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m disappears from view is noted as the Secchi depth or Secchi-disk depth. It is easy to use, has no working parts to malfunction and, in the hands of a single operater, it can give fairly consistent results. However, these attractions are countered by difficulties of quantitative interpretation of its measurements (see Box 3.1). However, documented records of Secchi-disk depth (zs) span a wide range, from 0.2 m to 77 m (Berman et al., 1985) and are adequate to separate clear waters (zs >10 m) from the turbid (zs < 3 m) and to be sensitive to temporal changes in the clarity of any one of them.

Photoadaptation to vertical mixing

This section considers the adaptive responses to turbulent entrainment and vertical transport beyond the column compensation point. Vertical mixing per se is not necessarily problematic for a microplanktic photoautotroph and, in entraining plankters to and from the high solar irradi-ances that may obtain near the top of the water column, may help to avoid the photoinhibition response observed in phytoplankton captured in static bottles (Jewson and Wood, 1975). Entrain-ment resists the development of other restricting gradients (for instance, of diminishing dissolved carbon dioxide or accumulating oxygen).

It is likely to be wholly beneficial in maintaining photosynthetic vigour, just so long as the vertical extent of entrainment is within the depth range offering irradiances between I0 to Ik.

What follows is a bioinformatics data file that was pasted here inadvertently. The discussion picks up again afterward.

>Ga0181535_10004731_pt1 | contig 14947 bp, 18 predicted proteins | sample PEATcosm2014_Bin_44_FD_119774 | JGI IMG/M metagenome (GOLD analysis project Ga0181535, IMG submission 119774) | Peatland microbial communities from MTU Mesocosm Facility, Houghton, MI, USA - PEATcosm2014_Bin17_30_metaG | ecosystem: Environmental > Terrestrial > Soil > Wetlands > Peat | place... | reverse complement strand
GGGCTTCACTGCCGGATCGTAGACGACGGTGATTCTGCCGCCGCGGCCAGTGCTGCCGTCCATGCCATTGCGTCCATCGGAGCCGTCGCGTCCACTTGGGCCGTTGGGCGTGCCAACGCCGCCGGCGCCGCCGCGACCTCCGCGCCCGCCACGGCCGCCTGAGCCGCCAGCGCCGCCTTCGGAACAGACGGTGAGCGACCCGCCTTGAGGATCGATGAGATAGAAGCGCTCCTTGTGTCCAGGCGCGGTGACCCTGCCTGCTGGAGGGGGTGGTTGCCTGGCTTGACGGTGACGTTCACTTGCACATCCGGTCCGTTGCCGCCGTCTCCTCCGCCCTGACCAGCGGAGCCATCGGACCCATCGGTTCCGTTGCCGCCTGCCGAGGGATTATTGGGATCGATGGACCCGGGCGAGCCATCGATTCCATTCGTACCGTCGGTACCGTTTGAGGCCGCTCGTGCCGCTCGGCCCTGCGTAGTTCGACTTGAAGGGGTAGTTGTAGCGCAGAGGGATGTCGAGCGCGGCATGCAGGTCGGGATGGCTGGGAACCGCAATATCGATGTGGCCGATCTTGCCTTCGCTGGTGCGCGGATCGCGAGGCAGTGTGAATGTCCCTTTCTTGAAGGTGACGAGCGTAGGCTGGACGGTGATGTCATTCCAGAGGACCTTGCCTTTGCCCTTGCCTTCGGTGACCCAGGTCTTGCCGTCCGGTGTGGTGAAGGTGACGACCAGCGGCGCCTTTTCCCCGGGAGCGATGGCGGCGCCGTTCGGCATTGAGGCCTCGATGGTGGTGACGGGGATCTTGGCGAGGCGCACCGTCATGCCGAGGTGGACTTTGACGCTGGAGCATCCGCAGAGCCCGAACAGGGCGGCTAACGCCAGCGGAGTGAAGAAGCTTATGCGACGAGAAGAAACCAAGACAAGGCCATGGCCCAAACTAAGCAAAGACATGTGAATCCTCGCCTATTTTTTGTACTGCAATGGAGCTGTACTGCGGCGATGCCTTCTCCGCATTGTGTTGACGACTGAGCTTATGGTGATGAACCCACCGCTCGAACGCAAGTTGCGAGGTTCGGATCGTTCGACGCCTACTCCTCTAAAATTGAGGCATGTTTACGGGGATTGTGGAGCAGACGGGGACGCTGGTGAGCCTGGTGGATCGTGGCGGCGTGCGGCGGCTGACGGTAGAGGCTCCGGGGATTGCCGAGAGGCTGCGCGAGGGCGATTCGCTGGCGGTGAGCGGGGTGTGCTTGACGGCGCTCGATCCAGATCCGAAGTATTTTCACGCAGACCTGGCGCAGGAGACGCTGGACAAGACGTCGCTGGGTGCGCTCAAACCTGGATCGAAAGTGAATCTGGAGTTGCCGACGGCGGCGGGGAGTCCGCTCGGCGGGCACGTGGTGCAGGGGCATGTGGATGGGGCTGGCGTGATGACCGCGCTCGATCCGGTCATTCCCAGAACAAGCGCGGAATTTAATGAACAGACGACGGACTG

With relatively deeper mixing, however (either as a result of stronger physical forcing or of greater underwater light attenuation), entrained plankters are carried beyond the depth of Ik and, in many circumstances, beyond the productive compensation point. During a period of time (probabilistically, the mixing time, tm: see Section 2.6.5), the individual plankter may be successively exposed to light intensities that are saturating, sub-saturating or altogether inadequate to support net photosynthetic production. These effects are represented in Fig. 3.14, where a notional 'Lagrangian' path of a single alga, moved randomly in the vertical axis by turbulent entrainment through an equally notional light gradient (a), is exposed to a predictably fluctuant photon flux (b). From the prediction of light-dependent photosynthesis (c), the instantaneous rate of photosynthesis of the phytoplankter is also now predictable (d). Integrating through time, it is clear that the net photosynthetic gain is impaired below the potential of Pmax. Moreover, the deeper is the mixed depth (hm) with respect to the depth of the column in which net

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